Updating the international water events database
Through taking the pledge, and encouraging public figures to take it, you take the lead in fighting deception.
Another strategy involves reputation management, clearly showing who is being cooperative, and who is harming the common good.It can mean directly lying about the situation at hand, for instance when an athlete denies taking steroids that she was actually taking.It can mean lying by omission, as when a scholar publishes a study with a successful experiment, while hiding that he conducted 50 of the same experiments that failed, until by random chance one finally worked, a phenomenon known as publication bias.It can mean directly lying, lying by omission, or misrepresenting the truth to suit one’s own purposes.Sometimes misinformation is blatant and sometimes it’s harder to tell.Leaders of organizations are lying more and more frequently, and usually do not get punished.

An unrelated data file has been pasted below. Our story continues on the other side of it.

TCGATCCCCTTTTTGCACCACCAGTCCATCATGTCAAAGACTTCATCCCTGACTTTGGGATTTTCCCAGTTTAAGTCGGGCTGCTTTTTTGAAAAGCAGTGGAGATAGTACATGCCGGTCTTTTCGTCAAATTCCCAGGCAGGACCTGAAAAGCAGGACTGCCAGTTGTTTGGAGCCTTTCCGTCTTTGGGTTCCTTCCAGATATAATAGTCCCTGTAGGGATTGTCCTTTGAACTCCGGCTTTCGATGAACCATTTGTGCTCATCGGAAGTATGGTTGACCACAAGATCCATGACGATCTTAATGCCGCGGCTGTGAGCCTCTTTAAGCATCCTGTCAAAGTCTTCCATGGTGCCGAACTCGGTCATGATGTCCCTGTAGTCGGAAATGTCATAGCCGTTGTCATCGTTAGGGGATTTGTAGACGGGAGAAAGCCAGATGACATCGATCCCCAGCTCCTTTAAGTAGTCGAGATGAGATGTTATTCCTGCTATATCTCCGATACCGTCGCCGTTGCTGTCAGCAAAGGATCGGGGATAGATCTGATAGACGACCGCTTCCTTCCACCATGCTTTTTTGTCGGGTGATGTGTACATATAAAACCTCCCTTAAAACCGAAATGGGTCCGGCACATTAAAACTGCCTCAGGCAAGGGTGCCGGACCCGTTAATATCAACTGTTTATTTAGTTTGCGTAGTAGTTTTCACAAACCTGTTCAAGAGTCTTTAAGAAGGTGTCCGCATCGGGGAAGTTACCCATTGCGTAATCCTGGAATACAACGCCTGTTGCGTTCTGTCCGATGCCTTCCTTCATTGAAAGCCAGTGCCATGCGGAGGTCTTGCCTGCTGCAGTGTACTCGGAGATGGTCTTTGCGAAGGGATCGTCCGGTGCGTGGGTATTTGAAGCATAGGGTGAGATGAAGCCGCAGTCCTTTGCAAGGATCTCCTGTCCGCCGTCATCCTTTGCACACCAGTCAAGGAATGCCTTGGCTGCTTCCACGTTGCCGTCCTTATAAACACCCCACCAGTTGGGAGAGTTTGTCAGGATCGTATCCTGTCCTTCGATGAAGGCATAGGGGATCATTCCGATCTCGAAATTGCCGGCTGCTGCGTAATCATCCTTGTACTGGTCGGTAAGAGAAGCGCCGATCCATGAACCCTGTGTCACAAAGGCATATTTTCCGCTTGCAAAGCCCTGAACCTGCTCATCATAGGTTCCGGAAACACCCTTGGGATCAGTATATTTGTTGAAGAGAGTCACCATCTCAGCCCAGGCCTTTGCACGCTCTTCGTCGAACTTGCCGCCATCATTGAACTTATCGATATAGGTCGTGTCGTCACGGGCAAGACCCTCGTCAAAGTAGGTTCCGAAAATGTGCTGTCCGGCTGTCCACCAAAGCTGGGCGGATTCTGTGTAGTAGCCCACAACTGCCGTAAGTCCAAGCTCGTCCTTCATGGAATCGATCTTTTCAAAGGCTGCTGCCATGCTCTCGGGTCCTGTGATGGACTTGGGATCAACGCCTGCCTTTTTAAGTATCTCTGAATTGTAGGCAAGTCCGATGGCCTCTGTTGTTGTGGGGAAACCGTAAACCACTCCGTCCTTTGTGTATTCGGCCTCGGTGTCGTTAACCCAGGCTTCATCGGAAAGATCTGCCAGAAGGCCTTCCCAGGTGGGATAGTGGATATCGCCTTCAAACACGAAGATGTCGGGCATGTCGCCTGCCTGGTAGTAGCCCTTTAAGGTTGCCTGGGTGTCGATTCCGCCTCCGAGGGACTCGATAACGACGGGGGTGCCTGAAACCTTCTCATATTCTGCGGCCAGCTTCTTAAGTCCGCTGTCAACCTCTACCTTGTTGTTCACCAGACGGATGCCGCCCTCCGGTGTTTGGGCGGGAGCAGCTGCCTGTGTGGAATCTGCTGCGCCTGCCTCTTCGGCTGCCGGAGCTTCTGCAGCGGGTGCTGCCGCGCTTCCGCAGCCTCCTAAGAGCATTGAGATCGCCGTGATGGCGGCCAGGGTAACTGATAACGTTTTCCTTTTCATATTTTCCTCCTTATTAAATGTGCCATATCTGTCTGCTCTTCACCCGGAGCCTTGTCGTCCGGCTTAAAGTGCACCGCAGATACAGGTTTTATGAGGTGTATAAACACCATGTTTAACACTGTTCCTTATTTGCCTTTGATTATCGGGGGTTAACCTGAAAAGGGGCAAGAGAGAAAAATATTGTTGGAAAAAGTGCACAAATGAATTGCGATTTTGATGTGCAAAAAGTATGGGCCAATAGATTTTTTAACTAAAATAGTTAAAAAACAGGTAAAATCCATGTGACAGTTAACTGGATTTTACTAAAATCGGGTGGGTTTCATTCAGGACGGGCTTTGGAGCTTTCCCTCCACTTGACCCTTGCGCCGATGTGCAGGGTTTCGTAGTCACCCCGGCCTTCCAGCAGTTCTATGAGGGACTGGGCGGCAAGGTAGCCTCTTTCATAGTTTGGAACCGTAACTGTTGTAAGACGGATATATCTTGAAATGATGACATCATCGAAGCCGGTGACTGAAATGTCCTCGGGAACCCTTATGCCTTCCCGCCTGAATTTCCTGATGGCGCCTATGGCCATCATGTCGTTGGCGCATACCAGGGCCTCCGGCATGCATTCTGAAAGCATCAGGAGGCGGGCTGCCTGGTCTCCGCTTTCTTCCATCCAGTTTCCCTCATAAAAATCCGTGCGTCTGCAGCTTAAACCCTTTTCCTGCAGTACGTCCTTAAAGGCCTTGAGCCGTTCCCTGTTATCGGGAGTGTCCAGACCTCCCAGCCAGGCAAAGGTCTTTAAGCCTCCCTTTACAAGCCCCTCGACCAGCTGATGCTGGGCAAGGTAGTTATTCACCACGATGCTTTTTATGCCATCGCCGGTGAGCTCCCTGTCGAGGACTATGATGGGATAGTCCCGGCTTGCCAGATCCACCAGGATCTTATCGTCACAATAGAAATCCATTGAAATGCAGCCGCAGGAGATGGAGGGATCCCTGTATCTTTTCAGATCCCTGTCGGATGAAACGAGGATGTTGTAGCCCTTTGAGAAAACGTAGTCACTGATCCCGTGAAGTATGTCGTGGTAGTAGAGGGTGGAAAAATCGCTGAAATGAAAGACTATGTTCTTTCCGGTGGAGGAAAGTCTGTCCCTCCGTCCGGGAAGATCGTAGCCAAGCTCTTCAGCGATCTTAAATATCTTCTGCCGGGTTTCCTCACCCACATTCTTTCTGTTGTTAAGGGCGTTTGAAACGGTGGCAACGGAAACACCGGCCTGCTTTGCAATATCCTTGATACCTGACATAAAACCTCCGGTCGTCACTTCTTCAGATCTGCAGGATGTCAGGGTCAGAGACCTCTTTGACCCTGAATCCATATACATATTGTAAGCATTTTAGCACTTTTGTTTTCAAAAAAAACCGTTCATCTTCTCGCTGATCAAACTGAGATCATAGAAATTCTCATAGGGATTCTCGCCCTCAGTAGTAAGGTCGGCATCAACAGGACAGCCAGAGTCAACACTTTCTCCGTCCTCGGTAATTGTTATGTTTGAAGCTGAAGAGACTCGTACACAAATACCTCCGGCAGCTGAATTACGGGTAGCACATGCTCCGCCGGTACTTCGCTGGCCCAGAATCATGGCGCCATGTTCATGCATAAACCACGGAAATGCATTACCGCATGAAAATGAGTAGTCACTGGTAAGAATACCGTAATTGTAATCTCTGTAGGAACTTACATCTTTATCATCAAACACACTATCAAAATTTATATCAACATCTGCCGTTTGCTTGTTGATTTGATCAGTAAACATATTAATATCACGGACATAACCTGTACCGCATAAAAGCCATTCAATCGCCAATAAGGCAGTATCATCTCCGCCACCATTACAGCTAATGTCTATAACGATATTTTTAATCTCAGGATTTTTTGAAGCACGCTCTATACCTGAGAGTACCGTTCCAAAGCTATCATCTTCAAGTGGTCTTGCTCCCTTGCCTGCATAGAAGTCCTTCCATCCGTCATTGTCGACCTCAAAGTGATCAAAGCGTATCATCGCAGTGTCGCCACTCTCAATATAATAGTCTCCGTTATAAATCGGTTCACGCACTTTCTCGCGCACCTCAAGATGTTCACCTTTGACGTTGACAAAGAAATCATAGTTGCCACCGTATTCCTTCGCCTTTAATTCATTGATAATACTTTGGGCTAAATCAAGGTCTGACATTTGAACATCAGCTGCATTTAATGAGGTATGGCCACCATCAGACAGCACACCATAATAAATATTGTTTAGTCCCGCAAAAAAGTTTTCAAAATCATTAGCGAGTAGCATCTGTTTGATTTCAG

It’s not only a problem with public figures: fake news, more recently termed “viral deception,” is sweeping social media, shared by ordinary people.
For more information, watch this Q&A video about the Pro-Truth Pledge.
Misinformation is anything that goes against reality.
As you will see below, if you retract your statement, you will not suffer any penalties from PTP advocates.
The clear standard about truth-oriented behavior not only offers guidance to those who take the pledge, but also a basis for evaluating whether pledge-takers abide by their commitment.
Recent political events in the United States, United Kingdom, and many other democratic countries have caused Oxford Dictionary to choose post-truth politics, “circumstances in which objective facts are less influential in shaping public opinion than appeals to emotion and personal belief,” as its 2016 word of the year.